The researcher also predicted another outcome, one where governments could see privacy coins in a new light. “Much like how users are starting to realize the nefariousness of Facebook and Google,” he claimed.
According to a proposal presented by Justin Ehrenhofer, a community lead for Monero, the best way government agencies like FinCEN could collect information needed for their monitoring and investigations was,
“To encourage adoption of these privacy-preserving crypto on regulated exchanges to collect KYC at onboarding.”
He believes that privacy-focused cryptocurrencies are being used “far more frequently” than they were a year ago, adding that that use of privacy-preserving tools was increasing even on Bitcoin and Ethereum,
“Privacy features can be added to existing networks. On-chain privacy is growing.”
Interestingly, even some CBDC projects have said that they are “exploring anonymity” to offer “some degree of privacy,” depending on the transaction size. In fact, according to the ECB, their proof of concept demonstrated that it was possible to,
“To construct a simplified CBDC payment system that allows users some degree of privacy for lower-value transactions, while still ensuring that higher-value transactions are subject to mandatory AML/CFT checks.”
Additionally, Litecoin (LTC) is well on its way to add privacy features through its ‘Mimblewimble’ network upgrade.
No country for privacy coins?
However, leading exchanges have still not listed privacy coins like Monero or Zcash. In fact, Coinbase CEO Brian Armstrong has said,
“Privacy coins are the next topic, one of the next on the horizon, among many. [The regulators] are very concerned, so we haven’t been able to list it at least in the way we want for those reasons. But, I think with enough time and vision, the regulators will be comfortable with that. Then, there will be another new issue on the horizon that will concern them.”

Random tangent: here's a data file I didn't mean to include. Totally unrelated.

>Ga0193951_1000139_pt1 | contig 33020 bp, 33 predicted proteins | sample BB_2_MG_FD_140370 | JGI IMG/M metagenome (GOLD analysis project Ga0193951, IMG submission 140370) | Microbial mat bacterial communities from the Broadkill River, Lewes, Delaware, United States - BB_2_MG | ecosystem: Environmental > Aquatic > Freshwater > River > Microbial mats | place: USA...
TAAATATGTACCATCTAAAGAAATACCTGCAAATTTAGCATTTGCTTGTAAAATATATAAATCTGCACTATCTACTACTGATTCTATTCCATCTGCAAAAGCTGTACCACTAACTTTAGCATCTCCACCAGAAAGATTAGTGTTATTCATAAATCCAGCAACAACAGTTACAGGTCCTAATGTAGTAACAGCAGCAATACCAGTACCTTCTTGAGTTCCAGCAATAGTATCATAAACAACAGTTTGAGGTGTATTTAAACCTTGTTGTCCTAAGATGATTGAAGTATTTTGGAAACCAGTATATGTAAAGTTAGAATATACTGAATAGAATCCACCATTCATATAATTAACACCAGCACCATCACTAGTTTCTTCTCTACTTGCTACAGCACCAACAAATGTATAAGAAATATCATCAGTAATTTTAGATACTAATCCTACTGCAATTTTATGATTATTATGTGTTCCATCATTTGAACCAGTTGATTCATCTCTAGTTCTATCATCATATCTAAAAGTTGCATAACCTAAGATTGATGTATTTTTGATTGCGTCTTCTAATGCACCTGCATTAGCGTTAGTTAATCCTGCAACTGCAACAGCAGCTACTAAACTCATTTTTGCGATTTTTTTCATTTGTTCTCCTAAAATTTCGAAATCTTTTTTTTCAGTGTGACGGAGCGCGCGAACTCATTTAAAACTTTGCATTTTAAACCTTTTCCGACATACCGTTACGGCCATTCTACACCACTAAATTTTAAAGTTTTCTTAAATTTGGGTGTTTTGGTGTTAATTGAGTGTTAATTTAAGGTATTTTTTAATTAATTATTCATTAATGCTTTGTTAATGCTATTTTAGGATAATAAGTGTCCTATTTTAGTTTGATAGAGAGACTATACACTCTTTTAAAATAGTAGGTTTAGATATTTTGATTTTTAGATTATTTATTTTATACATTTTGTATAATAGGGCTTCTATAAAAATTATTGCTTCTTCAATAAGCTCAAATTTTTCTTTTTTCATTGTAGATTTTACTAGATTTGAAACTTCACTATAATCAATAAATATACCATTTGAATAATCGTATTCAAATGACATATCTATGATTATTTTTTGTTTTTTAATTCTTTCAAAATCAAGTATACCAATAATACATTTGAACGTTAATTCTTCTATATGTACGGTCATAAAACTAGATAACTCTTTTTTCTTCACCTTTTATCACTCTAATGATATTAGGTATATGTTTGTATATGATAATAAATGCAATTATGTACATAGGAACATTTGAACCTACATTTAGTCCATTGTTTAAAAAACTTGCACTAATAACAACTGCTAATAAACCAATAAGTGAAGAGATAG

In such a scenario, the need for guidance is urgent, with Monero and Tari Labs planning to soon publish a whitepaper to help exchanges list XMR and keep up with regulations. Louis Willacy of Tari Labs said,
“While the authors support their findings with exhaustive research and detailed analysis, the whitepaper’s core conclusion is deceptively simple: Regulated financial institutions can comply with AML obligations when supporting privacy tokens. Period.”
Monero, a cryptocurrency that started out as a contender for the top-ten, now holds the 16th rank on CoinMarketCap. Dash and Zcash rank lower on the crypto-ladder. This is a sign of the popularity of privacy coins somewhat waning. However, in terms of hash rate, Monero remains close to its all-time highs. In fact, one can argue that XMR has grown, “despite limited exchange support,” according to Justin Ehrenhofer.
To date, there have been 536,663 Monero transactions this month seen in the image below,
As of 29 December, Monero had exceeded its previous ATH of monthly transactions by 12,840 transactions. According to CoinMetrics, XMR transactions are up by 287% since last year and 11% since last month.
As many experts have noted, when people realize how centralized CBDCs can be, financial communities might begin to take privacy-focused projects seriously. Ultimately, demand for privacy coins could soar, at least among affluent classes or corporations, if not among everyday retail users, much like how Bitcoin seems to be attracting institutional investors now, even though some entities never thought they would want any BTC exposure.